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Forever You: Javeon McCarthy

The vocalist has been making a triumphant return in bass music lately, with singers such as Katy B, Sampha and now Bristolian Javeon McCarthy delivering full verses designed intentionally for dancefloor beats.

Growing up listening to the smooth lyrics of r’n’b legends such as R.Kelly, Dru Hill and Jodeci, Javeon McCarthy is surrounded by a wealth of production talent in his native Bristol – home to some of the finest bass producers of the past 20 years (think Massive Attack, Roni Size, Pinch, Joker, Julio Bashmore).

While he may not yet be a household name, McCarthy is no newcomer to the scene, starting his career as an MC under the alias, Shadz, and working with Bristol dubstep collective H.E.N.C.H. Over the past couple of years Javeon has built a strong rapport with the scenes leading DJs and producers, including the aforementioned Bashmore, whom McCarthy has supplied the sultry vocals for on recent ‘Father, Father’, plus L-Vis 1990’s 2010 anthem ‘Forever You’. With latest release ‘Love Without a Heart’ (also made in the Bashmore studio) we caught up with the soul boy to talk bass, Bristol and Justin Beiber.

Who are your musical influences?
My musical influences are Usher, R Kelly, Jodeci, Dru Hill, Craig David (back in 2000), Trey Songz, Frank Ocean.

What inspires your lyrics?
My life and the people in it inspire my lyrics, but it depends on how the music makes me feel whether I creatively work a little different to usual.

Are you a follower of UK Bass?
I’m a big fan and follower of UK Bass music and I always have been, it’s played a major role in where I’ve come from and grew up.

Javeon McCarthy – ‘Love Without A Heart’

As a vocalist, which producers are you listening to at the moment?
Hudson Mohawke, Julio Bashmore, Jai Paul, and whoever the producers are that made the tracks for Frank Ocean’s ‘Nostalgia Ultra’ and The Weeknd’s ‘House of Balloons’ are sick!

You’re doing a couple of gigs this summer with L-Vis 1990 and you’ve previously worked with him, how did that collaboration come about?
In December 2009 I met him in a club in Sheffield, he didn’t have an MC that night so asked me to host his set. After the set I got his details and told him I was a singer as well, and that I’d send him some of my tracks. A couple weeks after Christmas our first collaboration ‘Forever You’ happened, for the last year I’ve been gigging with him, hosting and doing PA’s.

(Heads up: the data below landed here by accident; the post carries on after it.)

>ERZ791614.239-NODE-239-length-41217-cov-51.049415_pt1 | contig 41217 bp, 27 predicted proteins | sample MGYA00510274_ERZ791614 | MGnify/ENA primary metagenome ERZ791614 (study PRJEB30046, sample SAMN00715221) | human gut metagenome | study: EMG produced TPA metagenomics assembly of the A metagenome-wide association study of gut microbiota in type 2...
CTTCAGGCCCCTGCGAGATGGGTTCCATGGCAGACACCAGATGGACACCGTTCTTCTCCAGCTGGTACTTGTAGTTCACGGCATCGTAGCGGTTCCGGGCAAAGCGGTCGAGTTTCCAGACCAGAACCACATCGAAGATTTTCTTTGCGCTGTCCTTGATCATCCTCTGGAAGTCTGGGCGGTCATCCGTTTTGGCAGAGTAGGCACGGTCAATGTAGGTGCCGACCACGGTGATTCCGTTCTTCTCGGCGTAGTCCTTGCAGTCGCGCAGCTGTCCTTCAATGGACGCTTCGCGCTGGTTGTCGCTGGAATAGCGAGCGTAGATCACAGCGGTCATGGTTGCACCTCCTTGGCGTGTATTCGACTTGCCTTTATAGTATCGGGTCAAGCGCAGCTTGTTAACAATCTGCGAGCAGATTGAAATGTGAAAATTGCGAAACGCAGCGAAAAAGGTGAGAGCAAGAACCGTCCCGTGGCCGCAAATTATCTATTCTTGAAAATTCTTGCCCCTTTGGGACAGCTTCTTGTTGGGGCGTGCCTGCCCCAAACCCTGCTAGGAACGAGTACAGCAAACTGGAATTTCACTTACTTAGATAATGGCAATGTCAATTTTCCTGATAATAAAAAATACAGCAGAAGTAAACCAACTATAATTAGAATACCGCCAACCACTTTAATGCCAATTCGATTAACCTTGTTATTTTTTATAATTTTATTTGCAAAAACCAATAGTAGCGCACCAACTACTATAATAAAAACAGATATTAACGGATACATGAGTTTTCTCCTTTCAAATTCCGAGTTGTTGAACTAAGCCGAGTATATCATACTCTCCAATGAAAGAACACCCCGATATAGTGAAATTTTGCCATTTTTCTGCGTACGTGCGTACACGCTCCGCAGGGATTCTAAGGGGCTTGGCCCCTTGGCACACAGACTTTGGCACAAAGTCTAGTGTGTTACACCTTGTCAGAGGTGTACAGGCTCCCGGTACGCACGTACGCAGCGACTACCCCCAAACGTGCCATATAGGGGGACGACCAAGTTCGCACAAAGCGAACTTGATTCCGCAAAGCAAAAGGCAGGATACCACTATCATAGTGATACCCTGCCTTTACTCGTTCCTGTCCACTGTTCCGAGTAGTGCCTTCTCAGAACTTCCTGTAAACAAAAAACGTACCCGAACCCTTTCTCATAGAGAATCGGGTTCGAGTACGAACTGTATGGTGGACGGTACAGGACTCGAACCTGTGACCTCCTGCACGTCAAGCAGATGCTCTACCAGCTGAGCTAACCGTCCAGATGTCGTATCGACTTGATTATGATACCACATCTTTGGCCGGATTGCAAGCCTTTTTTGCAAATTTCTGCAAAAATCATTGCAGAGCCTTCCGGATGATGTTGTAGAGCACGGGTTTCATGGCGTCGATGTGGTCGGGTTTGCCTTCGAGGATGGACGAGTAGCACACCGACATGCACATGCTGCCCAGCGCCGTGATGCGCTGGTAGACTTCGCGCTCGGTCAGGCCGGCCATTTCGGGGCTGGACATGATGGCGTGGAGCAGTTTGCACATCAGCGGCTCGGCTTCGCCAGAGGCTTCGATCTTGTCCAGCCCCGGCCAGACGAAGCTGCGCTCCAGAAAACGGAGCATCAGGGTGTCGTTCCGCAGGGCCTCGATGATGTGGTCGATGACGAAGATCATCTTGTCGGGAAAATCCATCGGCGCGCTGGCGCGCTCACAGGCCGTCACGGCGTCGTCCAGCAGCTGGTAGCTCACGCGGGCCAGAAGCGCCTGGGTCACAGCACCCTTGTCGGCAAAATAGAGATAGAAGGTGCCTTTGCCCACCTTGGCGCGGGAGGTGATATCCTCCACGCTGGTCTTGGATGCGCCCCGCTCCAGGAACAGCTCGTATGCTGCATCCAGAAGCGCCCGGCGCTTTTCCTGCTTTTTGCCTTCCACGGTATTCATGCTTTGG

Are there any mainstream R&B singers that you’d like to work with?
Got to be Justin Bieber!

Tell us about the work with Julio Bashmore?
Me and Bashmore have the same management so both being from Bristol, it seemed like the right place to start in terms of finding a sound I was happy with and struck gold within a couple weeks of working.

Other than Julio Bashmore, is there anyone else from Bristol you have or would like to work with?
Although he’s based in London now I would love to work with Redlight, I’ve worked with Joker on his forthcoming album but it’d be good to work some more.

London has a well-established urban music scene, how does Bristol differ?
Well my view is that Bristol is it’s own thing, from all the independent businesses to all the different creative styles of music and art all put together in a small place. Because of our surroundings and the vibe, whatever we do will continue to be ‘it’s own thing’ – interesting and hard to put a label on.

L-VIS 1990 – ‘Forever You (ft. Shadz’)

A few years ago, urban music at Glastonbury was unheard of, what was performing at Glastonbury like for you personally and as an artist?
I wasn’t actually booked this year, I featured on Julio Bashmore’s set. I hosted and we ended with a PA of ‘Father Father’. Being at Glastonbury was amazing, looking out at thousands of people and doing my thing on stage is a great place for me to be. So hopefully I’ll be booked next time for the pyramid stage [laughs], and be able to let you know what that’s like.

Singers like Katy B have made the crossover from niche underground music into the mainstream industry, why do you think this is?
Because if you make music that’s hard to ignore, it makes it harder to pigeonhole, especially if the reaction is crazy in the clubs and on radio.

What can we expect from you in the future?
In the near future you can expect to see me around with L-Vis 1990 quite a bit, as I’ve featured a few times on his forthcoming album plus we’ll be touring. Also watch out for my next solo release, which will be my EP which I’m working on now.

‘Love Without a Heart’ is out now on PMR Records.

Interview: Elissa Bradley